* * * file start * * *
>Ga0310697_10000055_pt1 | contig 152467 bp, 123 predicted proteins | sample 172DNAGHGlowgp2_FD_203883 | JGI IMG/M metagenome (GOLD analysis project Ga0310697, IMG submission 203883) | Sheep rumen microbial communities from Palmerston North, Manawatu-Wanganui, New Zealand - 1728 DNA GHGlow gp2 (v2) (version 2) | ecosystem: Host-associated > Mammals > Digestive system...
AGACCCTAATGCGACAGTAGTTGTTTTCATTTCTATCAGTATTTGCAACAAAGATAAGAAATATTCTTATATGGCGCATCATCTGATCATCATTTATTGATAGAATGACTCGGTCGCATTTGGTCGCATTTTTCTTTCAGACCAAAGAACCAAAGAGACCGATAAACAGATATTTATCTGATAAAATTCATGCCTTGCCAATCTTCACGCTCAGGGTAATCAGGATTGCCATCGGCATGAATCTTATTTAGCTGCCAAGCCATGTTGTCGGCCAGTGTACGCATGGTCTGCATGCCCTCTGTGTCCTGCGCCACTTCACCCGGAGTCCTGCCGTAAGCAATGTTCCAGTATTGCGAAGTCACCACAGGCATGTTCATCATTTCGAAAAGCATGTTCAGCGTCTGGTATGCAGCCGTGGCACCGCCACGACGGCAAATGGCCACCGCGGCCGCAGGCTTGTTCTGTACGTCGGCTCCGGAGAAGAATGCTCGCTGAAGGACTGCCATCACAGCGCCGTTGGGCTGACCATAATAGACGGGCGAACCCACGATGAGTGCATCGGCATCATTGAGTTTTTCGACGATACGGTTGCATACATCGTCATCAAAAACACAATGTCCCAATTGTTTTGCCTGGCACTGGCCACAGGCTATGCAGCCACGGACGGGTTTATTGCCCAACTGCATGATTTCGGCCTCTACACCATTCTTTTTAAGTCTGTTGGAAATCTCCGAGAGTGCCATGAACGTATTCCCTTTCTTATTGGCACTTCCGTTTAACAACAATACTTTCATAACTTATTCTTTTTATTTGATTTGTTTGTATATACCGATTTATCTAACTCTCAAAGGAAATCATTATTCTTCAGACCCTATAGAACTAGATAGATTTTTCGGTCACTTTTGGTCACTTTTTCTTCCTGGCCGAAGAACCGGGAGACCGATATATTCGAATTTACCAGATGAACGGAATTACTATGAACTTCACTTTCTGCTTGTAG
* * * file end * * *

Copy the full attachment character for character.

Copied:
>Ga0310697_10000055_pt1 | contig 152467 bp, 123 predicted proteins | sample 172DNAGHGlowgp2_FD_203883 | JGI IMG/M metagenome (GOLD analysis project Ga0310697, IMG submission 203883) | Sheep rumen microbial communities from Palmerston North, Manawatu-Wanganui, New Zealand - 1728 DNA GHGlow gp2 (v2) (version 2) | ecosystem: Host-associated > Mammals > Digestive system...
AGACCCTAATGCGACAGTAGTTGTTTTCATTTCTATCAGTATTTGCAACAAAGATAAGAAATATTCTTATATGGCGCATCATCTGATCATCATTTATTGATAGAATGACTCGGTCGCATTTGGTCGCATTTTTCTTTCAGACCAAAGAACCAAAGAGACCGATAAACAGATATTTATCTGATAAAATTCATGCCTTGCCAATCTTCACGCTCAGGGTAATCAGGATTGCCATCGGCATGAATCTTATTTAGCTGCCAAGCCATGTTGTCGGCCAGTGTACGCATGGTCTGCATGCCCTCTGTGTCCTGCGCCACTTCACCCGGAGTCCTGCCGTAAGCAATGTTCCAGTATTGCGAAGTCACCACAGGCATGTTCATCATTTCGAAAAGCATGTTCAGCGTCTGGTATGCAGCCGTGGCACCGCCACGACGGCAAATGGCCACCGCGGCCGCAGGCTTGTTCTGTACGTCGGCTCCGGAGAAGAATGCTCGCTGAAGGACTGCCATCACAGCGCCGTTGGGCTGACCATAATAGACGGGCGAACCCACGATGAGTGCATCGGCATCATTGAGTTTTTCGACGATACGGTTGCATACATCGTCATCAAAAACACAATGTCCCAATTGTTTTGCCTGGCACTGGCCACAGGCTATGCAGCCACGGACGGGTTTATTGCCCAACTGCATGATTTCGGCCTCTACACCATTCTTTTTAAGTCTGTTGGAAATCTCCGAGAGTGCCATGAACGTATTCCCTTTCTTATTGGCACTTCCGTTTAACAACAATACTTTCATAACTTATTCTTTTTATTTGATTTGTTTGTATATACCGATTTATCTAACTCTCAAAGGAAATCATTATTCTTCAGACCCTATAGAACTAGATAGATTTTTCGGTCACTTTTGGTCACTTTTTCTTCCTGGCCGAAGAACCGGGAGACCGATATATTCGAATTTACCAGATGAACGGAATTACTATGAACTTCACTTTCTGCTTGTAG